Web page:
Some of the concepts here appear to be quite realistic (for example, the first and second floats), whilst others seem to merely give an artistic impression of the characters and details the floats will include (Dreams of Fantasy in particular), rather than an accurate plan.
To see these concepts made a reality will be the real moment of magic. And, when you spot the first new daytime parade at the park in almost seven years coming towards you along Main Street for the first time, it’ll be better than a dream.
“Come a little closer… Turn another page… In the story of what’s waiting for you…”
The typically “Disney” lyrics couldn’t be more appropriate. Singing of their dreams coming true “as far as the eye can see” and “as good as good can be”, the two lead vocalists of the new song, “Just Like We Dreamed It”, could be speaking the words of any fan or guest at this truly incredible time in the life of Disneyland Resort Paris.
All of the costumes are brand new and unique to Disney’s Once Upon a Dream Parade. The characters wear shimmering, silky costumes in vibrant rainbow colours, joined together with a beautiful theme of white and gold throughout. Up front is the Mouse himself, wearing a stunning purple, white and gold suit with a big top hat, whilst the other side of François is Minnie in a bright pink dress and golden shoes. Behind them, Chip and Dale wear green hats and bow ties with white detailing, whilst Goofy wears a snazzy orange tailor suit as seen in the parade’s key visual. As always, Donald is just left out of the fun – to the far left of the photo – though his bright sailor blue costume can clearly be seen.
And, whilst we’ve already seen two of the beautiful Princess dresses to be worn exclusively in the parade, their appearance at the event allowed a sneaky glimpse at the others – including Cinderella, who can also be seen in the photo. Her pastel blue dress continues the theme of golden leaves and flowers seen in the earlier dresses.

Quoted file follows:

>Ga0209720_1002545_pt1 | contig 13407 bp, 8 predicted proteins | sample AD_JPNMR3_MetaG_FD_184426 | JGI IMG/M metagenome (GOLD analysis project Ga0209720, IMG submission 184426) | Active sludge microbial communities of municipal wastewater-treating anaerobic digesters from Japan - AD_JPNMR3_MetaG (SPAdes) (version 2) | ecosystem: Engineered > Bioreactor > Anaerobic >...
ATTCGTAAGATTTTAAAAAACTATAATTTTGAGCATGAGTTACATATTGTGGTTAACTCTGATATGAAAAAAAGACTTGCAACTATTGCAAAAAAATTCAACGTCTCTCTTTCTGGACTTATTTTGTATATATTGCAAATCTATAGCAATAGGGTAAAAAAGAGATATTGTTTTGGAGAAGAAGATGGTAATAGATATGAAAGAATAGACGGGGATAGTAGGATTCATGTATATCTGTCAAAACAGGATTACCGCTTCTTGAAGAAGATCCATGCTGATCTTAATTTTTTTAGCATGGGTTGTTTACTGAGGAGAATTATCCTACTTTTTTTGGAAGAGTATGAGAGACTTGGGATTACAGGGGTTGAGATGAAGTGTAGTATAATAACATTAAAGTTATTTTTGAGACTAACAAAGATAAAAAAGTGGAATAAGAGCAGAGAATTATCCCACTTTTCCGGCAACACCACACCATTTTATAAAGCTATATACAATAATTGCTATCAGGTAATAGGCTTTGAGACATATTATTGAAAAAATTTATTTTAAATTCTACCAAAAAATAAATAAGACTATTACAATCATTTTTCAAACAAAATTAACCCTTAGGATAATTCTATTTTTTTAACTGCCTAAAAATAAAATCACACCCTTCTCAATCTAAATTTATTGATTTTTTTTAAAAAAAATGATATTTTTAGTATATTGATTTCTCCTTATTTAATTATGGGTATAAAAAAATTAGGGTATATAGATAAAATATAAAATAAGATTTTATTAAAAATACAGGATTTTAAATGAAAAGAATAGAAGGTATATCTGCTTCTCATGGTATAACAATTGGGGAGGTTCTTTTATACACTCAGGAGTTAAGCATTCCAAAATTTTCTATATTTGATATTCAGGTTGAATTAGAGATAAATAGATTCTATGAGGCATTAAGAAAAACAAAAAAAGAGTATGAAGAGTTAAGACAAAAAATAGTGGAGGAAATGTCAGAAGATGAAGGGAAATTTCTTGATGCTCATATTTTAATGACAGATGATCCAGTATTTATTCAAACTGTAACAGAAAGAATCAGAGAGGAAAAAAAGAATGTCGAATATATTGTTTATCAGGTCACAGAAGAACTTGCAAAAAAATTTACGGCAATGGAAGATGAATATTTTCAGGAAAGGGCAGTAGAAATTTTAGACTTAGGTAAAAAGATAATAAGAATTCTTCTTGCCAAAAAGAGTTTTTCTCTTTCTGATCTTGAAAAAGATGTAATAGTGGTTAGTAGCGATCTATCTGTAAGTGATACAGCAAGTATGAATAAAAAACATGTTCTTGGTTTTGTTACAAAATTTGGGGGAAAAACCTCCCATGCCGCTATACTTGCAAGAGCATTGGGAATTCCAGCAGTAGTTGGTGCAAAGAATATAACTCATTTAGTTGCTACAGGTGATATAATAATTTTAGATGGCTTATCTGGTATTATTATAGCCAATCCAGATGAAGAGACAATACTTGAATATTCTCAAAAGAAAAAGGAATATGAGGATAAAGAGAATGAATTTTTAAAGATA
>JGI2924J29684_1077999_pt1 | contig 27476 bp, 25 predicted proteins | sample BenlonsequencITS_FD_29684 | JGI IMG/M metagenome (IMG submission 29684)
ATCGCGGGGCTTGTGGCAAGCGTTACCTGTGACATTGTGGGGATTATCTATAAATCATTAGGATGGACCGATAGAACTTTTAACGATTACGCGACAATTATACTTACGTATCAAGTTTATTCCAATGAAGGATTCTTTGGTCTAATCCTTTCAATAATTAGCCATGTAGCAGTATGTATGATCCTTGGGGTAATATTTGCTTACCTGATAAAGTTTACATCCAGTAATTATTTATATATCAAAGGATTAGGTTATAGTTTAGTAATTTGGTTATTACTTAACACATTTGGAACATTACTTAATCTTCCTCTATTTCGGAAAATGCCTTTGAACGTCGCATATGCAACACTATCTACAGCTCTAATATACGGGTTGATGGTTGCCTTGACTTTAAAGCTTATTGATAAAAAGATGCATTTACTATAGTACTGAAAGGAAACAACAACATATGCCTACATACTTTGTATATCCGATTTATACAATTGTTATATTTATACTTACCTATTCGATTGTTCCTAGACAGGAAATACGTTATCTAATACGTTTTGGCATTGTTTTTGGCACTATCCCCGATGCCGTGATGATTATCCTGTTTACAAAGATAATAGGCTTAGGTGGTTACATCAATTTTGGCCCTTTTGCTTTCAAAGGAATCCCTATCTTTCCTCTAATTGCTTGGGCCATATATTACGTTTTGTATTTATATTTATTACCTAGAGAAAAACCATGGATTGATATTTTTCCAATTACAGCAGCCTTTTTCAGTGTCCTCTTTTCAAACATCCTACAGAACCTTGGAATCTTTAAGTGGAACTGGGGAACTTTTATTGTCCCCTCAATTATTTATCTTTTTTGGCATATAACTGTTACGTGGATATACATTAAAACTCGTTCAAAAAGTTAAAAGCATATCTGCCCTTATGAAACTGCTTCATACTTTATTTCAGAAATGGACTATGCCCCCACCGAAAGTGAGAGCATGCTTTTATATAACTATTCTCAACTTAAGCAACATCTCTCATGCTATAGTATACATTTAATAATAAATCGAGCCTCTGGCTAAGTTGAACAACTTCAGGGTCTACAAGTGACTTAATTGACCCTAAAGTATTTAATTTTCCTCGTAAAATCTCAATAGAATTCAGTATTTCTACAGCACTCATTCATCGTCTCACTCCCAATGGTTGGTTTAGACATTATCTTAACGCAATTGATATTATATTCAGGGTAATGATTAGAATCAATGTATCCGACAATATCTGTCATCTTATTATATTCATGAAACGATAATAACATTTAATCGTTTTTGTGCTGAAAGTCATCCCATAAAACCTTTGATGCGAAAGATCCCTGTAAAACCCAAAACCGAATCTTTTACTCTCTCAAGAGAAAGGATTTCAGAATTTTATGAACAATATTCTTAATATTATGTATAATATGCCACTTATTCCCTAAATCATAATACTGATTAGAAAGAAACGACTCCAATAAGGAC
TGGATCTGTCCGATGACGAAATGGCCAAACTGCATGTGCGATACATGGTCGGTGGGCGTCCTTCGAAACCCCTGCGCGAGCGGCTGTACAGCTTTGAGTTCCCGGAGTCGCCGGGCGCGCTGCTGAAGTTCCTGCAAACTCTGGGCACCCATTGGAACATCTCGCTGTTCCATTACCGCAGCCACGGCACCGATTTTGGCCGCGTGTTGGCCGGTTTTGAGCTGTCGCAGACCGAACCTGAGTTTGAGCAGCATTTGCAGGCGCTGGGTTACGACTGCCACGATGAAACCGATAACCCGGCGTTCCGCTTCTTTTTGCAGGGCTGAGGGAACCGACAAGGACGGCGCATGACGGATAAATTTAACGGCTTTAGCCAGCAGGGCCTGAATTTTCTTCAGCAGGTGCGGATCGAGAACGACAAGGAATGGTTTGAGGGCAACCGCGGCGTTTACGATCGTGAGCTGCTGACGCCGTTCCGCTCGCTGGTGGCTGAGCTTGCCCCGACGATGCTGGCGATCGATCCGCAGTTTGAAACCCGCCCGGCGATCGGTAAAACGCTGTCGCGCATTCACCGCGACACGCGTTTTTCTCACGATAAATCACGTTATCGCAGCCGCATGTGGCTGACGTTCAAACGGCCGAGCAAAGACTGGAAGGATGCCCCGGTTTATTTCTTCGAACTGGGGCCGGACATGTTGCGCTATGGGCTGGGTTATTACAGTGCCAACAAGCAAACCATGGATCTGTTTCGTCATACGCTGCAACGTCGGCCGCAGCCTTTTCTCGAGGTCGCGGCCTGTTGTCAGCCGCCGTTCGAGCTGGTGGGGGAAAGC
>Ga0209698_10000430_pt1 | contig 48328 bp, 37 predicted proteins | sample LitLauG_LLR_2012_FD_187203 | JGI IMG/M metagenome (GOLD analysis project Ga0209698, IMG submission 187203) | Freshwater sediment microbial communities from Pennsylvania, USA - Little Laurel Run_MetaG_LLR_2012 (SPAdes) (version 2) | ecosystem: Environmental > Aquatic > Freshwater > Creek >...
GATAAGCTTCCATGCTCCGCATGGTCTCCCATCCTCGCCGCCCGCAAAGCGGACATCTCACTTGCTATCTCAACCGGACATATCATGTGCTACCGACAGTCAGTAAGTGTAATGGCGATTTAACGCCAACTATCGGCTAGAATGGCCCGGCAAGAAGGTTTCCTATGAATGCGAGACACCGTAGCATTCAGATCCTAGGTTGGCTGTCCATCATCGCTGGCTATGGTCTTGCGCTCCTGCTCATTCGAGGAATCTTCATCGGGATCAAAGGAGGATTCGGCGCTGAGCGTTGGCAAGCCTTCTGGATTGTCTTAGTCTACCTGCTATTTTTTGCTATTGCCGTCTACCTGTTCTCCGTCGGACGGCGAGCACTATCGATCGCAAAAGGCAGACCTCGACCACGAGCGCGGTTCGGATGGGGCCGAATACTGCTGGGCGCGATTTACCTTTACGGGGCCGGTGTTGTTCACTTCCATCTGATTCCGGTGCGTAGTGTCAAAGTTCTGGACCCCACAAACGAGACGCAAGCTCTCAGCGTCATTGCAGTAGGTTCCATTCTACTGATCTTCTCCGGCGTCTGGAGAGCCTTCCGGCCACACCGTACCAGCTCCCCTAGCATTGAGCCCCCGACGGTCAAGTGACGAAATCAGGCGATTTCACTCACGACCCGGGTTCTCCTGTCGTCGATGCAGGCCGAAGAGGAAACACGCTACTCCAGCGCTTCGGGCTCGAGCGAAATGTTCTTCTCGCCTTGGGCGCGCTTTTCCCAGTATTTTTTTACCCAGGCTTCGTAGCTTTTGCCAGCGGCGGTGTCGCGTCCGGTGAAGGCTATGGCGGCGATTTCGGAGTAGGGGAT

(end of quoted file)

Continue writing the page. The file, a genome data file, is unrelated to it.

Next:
The new song itself will be used both as the opening to the parade and as the “parade stop” music, when the parade comes to a halt to allow the characters to interact with their audience. The version used for this presentation also features a short prologue medley of classic Disney music, suggesting, perhaps, that this could be the version which opens the parade, since a voiceover introduction could easily be overlayed. Some have likened it to the music of Walt Disney’s Parade of Dreams already, which also features a slower beginning before the main pop song “Welcome” begins – and, just like our new parade, the music then shifts into classical Disney music, before the song returns for the parade stops.
For anyone desperately dreaming of hearing it for themselves, you’ll be glad to know the presentation was recorded and uploaded in mp3 by Mouetto on Disney Central Plaza forum. And, since many people are having trouble with the temporary fileshare site, we’re going to host it here for a brief time:
Temporary download no longer available!
Want to hear the music? Get to Disneyland Park from 31st March 2007!
Make sure you’re absolutely sure you want to hear it before you download, this is obviously quite a large spoiler for the upcoming parade! If you decide to wait, then you can always just look at the Lyrics instead, which have just been added to our Disneyland Resort Paris CD Archive already.
And if you can still resist that temptation, then you know where you have to be – Disneyland Park, Paris, from 31st March 2007!
This is the 200th news article on DLRP Today! Thank you to all those who continue to visit each day, the project has been more successful than I could have ever dreamed! And with the anniversary now just over a month away, there’s still plenty more magic still to come.
If you’d like to see the video in motion, simply click onto www.disneyland15.com and follow the link from “15th Anniversary” on the drop-down menu. Many of these shots are shown for less than a second, though, so unless you’re living in slow motion it might take a few viewings to take it all in!